FROM OUR EXPERTS
Ah Chew! If that sneeze hurt your low back, then you have found the right place to learn more about surviving cold and flu season with low back pain . Coughing and sneezing can really hurt. A week of doing either one can be agonizing. Why does it hurt the low back so much when the upper respiratory system is irritated? And what are some things that you can do to survive a cold or flu with less pain?
That sudden cough, sneeze or laugh (for that matter) does one thing to a lumbar disc that can cause a sudden increase in pain. Research has shown that the mere acting of coughing, sneezing or laughing increases the amount of pressure in the lumbar disc . If the disc is already torn, bulged or herniated, the act of coughing or sneezing can be a very painful experience. And Lord have mercy if the coughing or sneezing happens more than once. In fact, someone might be minding his/her own business enjoying a pain-free life when suddenly an innocent sneeze leads to months of debilitating lo...
Practically everyone experiences low back pain at some point in life. Some experience it more frequently than others. If you struggle with frequent episodes of low back pain, here are some tips to help you prevent it.
1. Think BEFORE You Lift : By thinking about how to lift properly, you can prevent 90 percent of the causes for a sudden, sharp pain in the back. Place your feet shoulder width apart, bend the knees and tighten up your abdominal wall; all of this is done before you lift.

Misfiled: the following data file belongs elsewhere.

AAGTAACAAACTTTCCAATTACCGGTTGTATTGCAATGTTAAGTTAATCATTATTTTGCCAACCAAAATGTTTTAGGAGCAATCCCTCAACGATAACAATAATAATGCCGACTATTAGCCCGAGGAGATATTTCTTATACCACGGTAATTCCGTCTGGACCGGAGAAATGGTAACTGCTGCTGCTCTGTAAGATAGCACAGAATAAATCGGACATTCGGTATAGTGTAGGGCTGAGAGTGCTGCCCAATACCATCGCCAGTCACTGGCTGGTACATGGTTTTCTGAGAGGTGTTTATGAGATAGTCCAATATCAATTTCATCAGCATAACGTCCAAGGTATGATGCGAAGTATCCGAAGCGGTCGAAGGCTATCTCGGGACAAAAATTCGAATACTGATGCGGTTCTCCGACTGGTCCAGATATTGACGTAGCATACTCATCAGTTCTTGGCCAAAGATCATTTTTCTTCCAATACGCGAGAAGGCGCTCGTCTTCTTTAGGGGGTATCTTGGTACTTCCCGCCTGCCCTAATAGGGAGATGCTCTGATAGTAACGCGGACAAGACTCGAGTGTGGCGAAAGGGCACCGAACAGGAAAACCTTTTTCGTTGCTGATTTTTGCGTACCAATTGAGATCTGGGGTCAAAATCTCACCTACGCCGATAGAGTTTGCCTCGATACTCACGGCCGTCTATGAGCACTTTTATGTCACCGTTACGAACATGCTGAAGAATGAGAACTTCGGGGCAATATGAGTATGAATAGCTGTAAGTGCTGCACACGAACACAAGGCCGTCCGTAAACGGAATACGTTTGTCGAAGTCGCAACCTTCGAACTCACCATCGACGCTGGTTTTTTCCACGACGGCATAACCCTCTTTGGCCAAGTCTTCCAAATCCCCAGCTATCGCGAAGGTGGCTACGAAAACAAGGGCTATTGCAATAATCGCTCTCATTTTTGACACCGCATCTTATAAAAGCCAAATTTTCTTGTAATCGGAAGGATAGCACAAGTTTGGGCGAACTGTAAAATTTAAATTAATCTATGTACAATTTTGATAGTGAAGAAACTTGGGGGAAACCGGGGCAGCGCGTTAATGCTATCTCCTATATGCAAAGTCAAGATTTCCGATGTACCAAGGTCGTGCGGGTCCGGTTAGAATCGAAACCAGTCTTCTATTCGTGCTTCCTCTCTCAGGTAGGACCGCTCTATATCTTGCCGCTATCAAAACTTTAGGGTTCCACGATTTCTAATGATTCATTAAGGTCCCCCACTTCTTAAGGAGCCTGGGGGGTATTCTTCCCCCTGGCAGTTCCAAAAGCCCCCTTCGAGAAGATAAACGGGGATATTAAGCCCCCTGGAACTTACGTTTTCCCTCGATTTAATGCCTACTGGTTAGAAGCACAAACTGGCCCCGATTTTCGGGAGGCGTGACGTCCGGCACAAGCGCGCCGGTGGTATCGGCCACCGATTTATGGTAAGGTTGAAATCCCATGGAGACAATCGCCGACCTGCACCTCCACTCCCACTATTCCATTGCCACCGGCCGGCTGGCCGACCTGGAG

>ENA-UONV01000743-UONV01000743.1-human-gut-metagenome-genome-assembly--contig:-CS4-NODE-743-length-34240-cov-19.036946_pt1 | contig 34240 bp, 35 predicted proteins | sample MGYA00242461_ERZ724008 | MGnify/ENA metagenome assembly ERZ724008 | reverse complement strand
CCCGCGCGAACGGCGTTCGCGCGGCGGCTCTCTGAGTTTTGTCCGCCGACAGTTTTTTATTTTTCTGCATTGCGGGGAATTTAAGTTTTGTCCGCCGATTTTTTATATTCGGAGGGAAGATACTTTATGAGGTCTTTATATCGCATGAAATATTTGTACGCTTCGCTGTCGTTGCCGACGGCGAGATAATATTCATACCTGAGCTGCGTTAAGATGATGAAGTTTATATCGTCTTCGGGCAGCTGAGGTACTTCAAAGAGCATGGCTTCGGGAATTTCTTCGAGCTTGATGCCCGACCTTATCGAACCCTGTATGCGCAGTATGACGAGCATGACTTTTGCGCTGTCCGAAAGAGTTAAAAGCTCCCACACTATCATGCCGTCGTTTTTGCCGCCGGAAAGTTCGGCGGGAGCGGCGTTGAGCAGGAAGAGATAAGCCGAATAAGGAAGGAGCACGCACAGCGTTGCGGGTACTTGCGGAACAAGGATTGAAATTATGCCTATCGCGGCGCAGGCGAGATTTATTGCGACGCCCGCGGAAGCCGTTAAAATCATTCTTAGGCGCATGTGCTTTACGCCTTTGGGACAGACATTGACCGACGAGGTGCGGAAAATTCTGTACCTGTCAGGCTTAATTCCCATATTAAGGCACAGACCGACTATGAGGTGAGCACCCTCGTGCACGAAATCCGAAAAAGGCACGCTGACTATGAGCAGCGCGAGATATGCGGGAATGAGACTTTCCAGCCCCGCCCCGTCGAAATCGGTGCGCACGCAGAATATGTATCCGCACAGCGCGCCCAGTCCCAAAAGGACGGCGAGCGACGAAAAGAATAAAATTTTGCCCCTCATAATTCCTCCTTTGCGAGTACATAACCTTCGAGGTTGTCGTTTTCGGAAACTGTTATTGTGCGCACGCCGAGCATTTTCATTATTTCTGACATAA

2. Provide a Good Base of Support : Think as if you are a chair; one leg is pretty wobbly. Two legs are better than one, especially with the feet widely placed for extra support. Place a hand down on a counter top for even more support and now you are a three-legged chair. And both legs and arms in contact with something solid will give your spine the most stable base of support possible.
Last month, the American Pain Society added to its recommendations to health care providers regarding the diagnosis and treatment of low back pain .
In addition, the Society decided to discuss openly procedures that could be risky to sufferers of low back pain, including recommendations on surgery and other invasive therapies.
Unfortunately, there is not a significant body of good evidence to justify unquestioningly embracing these new recommendations. It is difficult to find well-done clinical studies which support the use of a number of the more invasive treatments used for chronic low back pain.
The initial set of guidelines for the management of chronic low back pain were published in "Annals of Internal Medicine" last October. However, these recommendations dealt more with the initial evaluation of a low back pain patient, and included thoughts on what type of x-rays to order in addition to more conservative treatments such as massage/manipulation and exerci...
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